Mississippi River Green Team Alumni Find Environmental Jobs

For nearly 10 years, a group of Minneapolis teenagers have patrolled the watershed, working in Minneapolis parks to remove invasive plants, install native species, maintain rain gardens and engage in citizen science including monitoring dragonfly populations. These teens learn about the connection between land use and water quality and then apply that knowledge in the field, gaining valuable work experience along the way.

It sounds like hard work, and it is, but ask just about any Mississippi River Green Team member and they’ll tell you it’s one of the best experiences they’ve had. For some, it’s even life-changing. That’s because the Mississippi River Green Team is more than just a summer job opportunity; it’s a mentored pathway for young people from often underserved populations into real environmental careers.

The MWMO and the Minneapolis Park and Recreation Board launched the green team in 2008 as a special unit of Team Teamworks. The goal was to provide hands-on environmental learning and work opportunities to teenagers from North and Northeast Minneapolis. Since then, more than 100 young women and men have passed through the program, and many are now pursuing college degrees in environmental fields or working in environment-related jobs.

Youth have a chance to participate with the Mississippi River Green Team for two years, and after those two years, they are a part of a supportive network that works with them to secure jobs to expand their skills and get them ready for the future. We recently wrapped up summer work with this year’s crew. The Green Team now moves into school-year mode where they will continue to meet on a monthly basis, engaging in work tasks and life skills such as conflict resolution, resume-writing and interview skills.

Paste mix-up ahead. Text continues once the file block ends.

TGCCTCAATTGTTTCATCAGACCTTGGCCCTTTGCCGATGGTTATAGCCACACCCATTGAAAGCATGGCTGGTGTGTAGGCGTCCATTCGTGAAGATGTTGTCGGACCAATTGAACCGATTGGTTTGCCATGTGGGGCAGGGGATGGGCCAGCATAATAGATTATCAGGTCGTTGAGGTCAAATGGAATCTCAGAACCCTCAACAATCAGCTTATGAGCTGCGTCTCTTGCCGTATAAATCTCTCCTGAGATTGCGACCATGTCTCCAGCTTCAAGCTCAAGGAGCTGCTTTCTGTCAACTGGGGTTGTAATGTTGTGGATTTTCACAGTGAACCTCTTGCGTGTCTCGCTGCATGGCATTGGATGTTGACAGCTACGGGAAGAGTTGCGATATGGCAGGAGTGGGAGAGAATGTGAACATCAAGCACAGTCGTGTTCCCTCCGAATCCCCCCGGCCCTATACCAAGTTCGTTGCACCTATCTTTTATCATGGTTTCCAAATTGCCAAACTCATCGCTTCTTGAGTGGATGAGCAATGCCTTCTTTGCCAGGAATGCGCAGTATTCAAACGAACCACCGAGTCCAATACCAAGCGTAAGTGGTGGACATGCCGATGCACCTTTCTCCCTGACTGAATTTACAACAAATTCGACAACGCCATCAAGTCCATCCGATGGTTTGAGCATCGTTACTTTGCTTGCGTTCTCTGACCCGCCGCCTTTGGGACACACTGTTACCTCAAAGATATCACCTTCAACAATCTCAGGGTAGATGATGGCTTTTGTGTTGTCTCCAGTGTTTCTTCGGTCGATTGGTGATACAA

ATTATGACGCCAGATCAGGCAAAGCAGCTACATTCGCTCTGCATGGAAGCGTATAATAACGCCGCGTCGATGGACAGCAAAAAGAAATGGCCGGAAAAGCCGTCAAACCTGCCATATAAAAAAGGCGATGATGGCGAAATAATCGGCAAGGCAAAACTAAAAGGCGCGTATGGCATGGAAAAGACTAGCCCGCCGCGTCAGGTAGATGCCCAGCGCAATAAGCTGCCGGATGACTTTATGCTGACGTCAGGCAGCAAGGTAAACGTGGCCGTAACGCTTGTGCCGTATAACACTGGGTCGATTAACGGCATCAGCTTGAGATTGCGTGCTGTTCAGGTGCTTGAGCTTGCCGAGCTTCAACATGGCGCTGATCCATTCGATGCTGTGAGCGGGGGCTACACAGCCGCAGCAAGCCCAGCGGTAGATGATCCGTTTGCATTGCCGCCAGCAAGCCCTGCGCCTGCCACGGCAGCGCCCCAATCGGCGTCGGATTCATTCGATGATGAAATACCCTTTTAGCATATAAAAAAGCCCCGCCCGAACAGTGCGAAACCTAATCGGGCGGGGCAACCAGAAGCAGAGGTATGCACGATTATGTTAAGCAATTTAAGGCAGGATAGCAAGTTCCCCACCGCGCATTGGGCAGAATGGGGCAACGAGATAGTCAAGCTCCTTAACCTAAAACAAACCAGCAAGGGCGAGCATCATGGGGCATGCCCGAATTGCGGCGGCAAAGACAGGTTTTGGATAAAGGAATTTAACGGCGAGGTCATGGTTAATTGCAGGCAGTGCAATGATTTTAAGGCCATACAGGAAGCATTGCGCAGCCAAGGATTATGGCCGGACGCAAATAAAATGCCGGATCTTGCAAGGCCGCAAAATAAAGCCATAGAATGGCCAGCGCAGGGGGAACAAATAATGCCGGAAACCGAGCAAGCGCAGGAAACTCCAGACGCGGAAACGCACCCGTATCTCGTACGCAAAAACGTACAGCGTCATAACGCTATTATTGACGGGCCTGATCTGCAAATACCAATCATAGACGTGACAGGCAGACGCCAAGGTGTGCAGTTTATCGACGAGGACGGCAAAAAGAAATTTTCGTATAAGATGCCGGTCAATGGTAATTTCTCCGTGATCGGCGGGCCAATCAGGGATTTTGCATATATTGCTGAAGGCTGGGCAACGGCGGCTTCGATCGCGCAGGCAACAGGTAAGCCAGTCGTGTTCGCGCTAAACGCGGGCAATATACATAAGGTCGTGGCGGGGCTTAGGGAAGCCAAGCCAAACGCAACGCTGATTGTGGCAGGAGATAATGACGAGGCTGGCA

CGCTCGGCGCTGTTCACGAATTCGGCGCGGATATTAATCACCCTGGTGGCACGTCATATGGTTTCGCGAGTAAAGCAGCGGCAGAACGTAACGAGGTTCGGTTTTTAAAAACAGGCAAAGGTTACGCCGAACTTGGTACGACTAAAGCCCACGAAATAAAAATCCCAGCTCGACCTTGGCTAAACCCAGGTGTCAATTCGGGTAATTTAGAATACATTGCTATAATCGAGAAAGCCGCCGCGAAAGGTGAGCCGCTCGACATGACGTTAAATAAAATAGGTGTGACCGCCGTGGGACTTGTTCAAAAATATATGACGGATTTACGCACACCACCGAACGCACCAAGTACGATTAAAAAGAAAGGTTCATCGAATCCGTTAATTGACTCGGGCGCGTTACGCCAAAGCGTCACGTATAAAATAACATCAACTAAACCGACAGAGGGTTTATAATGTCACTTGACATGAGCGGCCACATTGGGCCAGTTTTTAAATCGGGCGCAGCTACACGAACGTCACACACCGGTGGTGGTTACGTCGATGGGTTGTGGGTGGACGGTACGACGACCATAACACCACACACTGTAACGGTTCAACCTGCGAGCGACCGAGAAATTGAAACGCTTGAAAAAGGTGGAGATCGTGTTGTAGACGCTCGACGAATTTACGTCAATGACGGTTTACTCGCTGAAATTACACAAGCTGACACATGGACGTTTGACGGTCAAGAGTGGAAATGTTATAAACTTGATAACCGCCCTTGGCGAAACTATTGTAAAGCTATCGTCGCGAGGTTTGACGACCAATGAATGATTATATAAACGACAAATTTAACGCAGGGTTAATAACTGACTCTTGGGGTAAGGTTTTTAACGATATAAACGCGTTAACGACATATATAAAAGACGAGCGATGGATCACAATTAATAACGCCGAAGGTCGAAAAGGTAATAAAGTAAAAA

In the meantime, we caught up with a few recent Mississippi River Green Team alumni to see what they’ve been doing since they left the program.

Armonie Miller

Armonie Miller
Armonie Miller, Mississippi River Green Team member from 2014-2016

Armonie Miller, a team member from 2014-2016, recently found work as an art intern at the Urban Arts Academy, teaching youth how to expand their art skills and expression. He enjoyed getting to know the youth he was working with and sharing his own experiences related to art. He said that being on the Mississippi River Green Team prepared him for the job by teaching him work-readiness skills.

“Being on the MRGT prepared me for this job by letting me know you have to be to work on time, the whole time you have to work hard, and you have to be a role model for the ones watching you,” he said.

Armonie has entered his junior year at Patrick Henry High School.

Mai Ker Thao

Mai Ker Thao
Mai Ker Thao, Mississippi River Green Team member from 2012-2014

Mai Ker Thao, MRGT member from 2012-2014, recently worked as a river educator fellow with the Mississippi Park Connection, working directly with the National Park Service delivering Mississippi River-related education programming to urban youth.

“The best part about my current job is being able to see students who usually do not go outdoors enjoy and experience what it feels like to interact with nature and the environment,” she said.

The Mississippi River Green Team taught her about native plants and water quality — topics she has often taught to the youth. Mai Ker has just started at Saint Mary’s University of Minnesota, Winona, where she hopes to study biology and criminal justice.

Connie Xiong

Connie Xiong
Connie Xiong, Mississippi River Green Team member from 2010-2012

After her time on the MRGT, Connie Xiong, a team member from 2010-2012, worked as a volunteer engagement specialist with the Mississippi Park Connection, coordinating volunteer groups to remove invasive species and restore native habitat. Connie liked to educate the volunteers on the importance of their work.

“Being on the Mississippi River Green Team gave me a lot of knowledge about the environment, and it allowed me to pursue it further and explore other careers in environmental science,” Connie said, adding that it also helped give her the confidence to do public speaking.

Connie has entered her fourth year at the University of Minnesota—Twin Cities and is pursuing a degree in Human Resource Development.

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